Chapter Five

OLAM REPEATED

The phrases 'from olam and to olam' and 'from the olam and to the olam' are not common in the O.T. There are eleven examples of which eight are liturgical. The phrase follows such expressions as 'Blessed the Lord or Blessed be the Lord' (six cases). "Thou art God' (Psa.90:2) and 'The mercy of the Lord', (Psa. 103:17). Three others refer to the promise or possession of the land or kingdom. (Jer.7:7 and 25:5, Dan.7:18).

Some cases are anarthrous (no 'the') a few contain the definite article. These latter are in Chronicles, Nehemiah, Daniel and the Psalms (41:13; 106:48). The use of the definite article strongly suggests the existence of some concept of time which we may call 'ages'.

The very use of 'min', (from) and 'ad' (to) demands a distinguishable difference between two entities. In respect to time (as of course to space) one may speak of passing 'to' and 'from' a single entity (to-X-from); but to go 'from' one point or period 'to' another logically requires two entities (from X to Y). Of course if we are talking about eternity itself then 'from' and 'to' can have no meaning at all.

Therefore the form of the phrase 'from the olam and to the olam' demands the concepts of separate periods and proves that the idea of periods of some sort expressed by olam had developed.

In Jer.7:7 and in 25:5, the Jews are urged to mend their ways that 'I may cause you to dwell in the land which I gave to your fathers 'from olam to olam'. One Jer.7:7 Rotherham comments,

'From times long past even unto times long to come. Scarcely from everlasting to everlasting'.

We might add, certainly not 'from all eternity to all eternity'. Both the promise of the land and its occupancy had a beginning in history, so cannot be eternal, but are terrestrial in location and scope. There must be an element of devious eisegesis in introducing either 'everlasting' or 'eternal' into these two passages.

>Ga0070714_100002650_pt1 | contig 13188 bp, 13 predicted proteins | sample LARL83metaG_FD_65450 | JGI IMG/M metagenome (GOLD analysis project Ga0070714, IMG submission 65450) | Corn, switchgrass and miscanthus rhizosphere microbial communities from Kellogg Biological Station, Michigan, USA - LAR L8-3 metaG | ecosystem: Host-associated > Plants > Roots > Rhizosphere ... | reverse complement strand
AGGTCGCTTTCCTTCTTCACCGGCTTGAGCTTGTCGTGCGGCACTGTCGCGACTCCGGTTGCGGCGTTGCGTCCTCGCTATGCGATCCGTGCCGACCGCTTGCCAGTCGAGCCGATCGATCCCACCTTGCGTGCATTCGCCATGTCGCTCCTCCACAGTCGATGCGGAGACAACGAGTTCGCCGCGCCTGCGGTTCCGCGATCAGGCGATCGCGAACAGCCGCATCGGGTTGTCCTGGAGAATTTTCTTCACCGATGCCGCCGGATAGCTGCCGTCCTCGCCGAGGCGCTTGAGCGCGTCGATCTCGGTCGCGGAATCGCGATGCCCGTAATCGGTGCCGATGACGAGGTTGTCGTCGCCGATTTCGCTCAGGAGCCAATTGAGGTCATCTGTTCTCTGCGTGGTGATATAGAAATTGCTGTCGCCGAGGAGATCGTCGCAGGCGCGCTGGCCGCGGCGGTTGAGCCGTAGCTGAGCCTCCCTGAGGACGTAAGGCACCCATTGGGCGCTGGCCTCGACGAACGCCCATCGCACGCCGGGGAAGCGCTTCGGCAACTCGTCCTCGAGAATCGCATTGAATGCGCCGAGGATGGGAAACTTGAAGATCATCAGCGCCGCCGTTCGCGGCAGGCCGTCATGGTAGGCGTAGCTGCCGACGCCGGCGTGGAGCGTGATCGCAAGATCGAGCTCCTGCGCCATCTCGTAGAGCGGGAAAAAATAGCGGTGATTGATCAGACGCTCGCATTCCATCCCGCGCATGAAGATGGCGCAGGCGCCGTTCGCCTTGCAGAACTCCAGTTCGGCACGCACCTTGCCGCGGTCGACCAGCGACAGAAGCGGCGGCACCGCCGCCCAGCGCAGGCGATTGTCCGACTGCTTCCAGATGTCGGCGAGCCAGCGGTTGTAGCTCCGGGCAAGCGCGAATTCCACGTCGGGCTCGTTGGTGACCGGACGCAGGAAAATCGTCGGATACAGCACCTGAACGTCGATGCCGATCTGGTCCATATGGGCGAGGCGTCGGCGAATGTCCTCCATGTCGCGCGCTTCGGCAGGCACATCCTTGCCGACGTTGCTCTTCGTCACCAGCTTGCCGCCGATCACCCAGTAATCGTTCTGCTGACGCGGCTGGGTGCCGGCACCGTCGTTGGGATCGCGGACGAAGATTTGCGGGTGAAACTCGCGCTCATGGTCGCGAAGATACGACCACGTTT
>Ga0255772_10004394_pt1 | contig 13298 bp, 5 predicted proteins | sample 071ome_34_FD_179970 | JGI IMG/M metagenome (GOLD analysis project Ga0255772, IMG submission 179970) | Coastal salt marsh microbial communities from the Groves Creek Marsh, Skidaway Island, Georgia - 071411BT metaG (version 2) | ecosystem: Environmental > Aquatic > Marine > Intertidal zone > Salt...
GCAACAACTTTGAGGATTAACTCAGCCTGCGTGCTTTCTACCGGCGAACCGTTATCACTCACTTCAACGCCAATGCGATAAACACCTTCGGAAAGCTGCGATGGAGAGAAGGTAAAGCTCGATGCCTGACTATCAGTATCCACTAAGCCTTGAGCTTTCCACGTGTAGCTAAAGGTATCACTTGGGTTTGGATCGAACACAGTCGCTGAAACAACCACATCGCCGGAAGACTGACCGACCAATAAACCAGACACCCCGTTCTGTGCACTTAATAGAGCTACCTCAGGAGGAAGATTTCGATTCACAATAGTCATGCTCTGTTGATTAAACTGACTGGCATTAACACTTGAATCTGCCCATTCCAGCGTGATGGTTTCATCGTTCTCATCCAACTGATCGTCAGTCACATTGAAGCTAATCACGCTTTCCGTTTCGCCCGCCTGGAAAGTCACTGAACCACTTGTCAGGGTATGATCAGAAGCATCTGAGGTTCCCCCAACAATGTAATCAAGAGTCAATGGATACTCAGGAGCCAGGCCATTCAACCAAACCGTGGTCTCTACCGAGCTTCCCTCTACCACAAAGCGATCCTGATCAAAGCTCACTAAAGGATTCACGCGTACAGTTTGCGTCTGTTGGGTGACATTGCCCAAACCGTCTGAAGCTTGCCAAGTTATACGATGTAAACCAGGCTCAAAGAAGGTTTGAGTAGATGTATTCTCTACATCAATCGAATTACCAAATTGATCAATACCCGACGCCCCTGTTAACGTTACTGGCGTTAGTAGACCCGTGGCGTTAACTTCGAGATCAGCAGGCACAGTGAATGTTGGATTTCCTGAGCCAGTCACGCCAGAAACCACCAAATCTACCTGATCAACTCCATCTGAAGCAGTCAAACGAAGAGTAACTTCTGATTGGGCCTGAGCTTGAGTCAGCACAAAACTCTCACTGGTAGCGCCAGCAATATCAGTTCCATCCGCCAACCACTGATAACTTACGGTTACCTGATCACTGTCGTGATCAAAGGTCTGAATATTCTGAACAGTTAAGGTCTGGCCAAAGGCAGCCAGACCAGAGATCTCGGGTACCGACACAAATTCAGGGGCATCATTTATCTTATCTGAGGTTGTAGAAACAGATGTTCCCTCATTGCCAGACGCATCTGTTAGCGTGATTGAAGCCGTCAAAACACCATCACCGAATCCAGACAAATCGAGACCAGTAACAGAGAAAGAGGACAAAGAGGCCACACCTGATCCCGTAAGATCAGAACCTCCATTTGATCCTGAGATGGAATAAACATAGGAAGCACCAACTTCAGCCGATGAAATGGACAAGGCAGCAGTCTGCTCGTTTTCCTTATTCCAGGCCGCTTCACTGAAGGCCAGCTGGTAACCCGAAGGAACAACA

Daniel 7:18 states (R.V.) 'The saints of the Most High shall receive the kingdom and possess the kingdom for ever, even for ever and ever' (to olam and to olam of olams).

The form of this composite phrase is unique in the O.T. There are no other identical formulae for comparison. the following comments are offered as likely pointers to its original meaning.

(a) The repetition of 'olam' suggests that this term did not of itself represent unlimited duration, otherwise the first 'olam' would have covered all time.

(b) The whole context is oriented to a future period, which had then not even begun.

(c) In the one phrase we have both singular (olam) and plural (olamim). A plural eternity is by definition an impossibility, so the terms must refer to some periods of time.

(d) 'Remotest time' is more plausible; but 'remotest time and remotest time of remotest times is self contradictory.

(e) To a remote time even a remote time of remote times would conform to Hebrew idiom making the second phrase a normal Hebraic polytotonic superlative. (Compare King of Kings, Lord of Lords, Holy of holies, Song of songs, etc.)

(f) Presently evidence will be advanced to show that at least by the time of the writing of the book of Daniel, late by any theory of dating, the concept of an age, and of 'periods' of time had developed. If this be accepted, the text may then be translated 'to (or for?) an age, even an age of ages'. By treating 'an age of ages' as a normal Hebraic superlative we get, "the saints...shall possess the kingdom unto (perhaps, for) an age even (the best) age of ages'.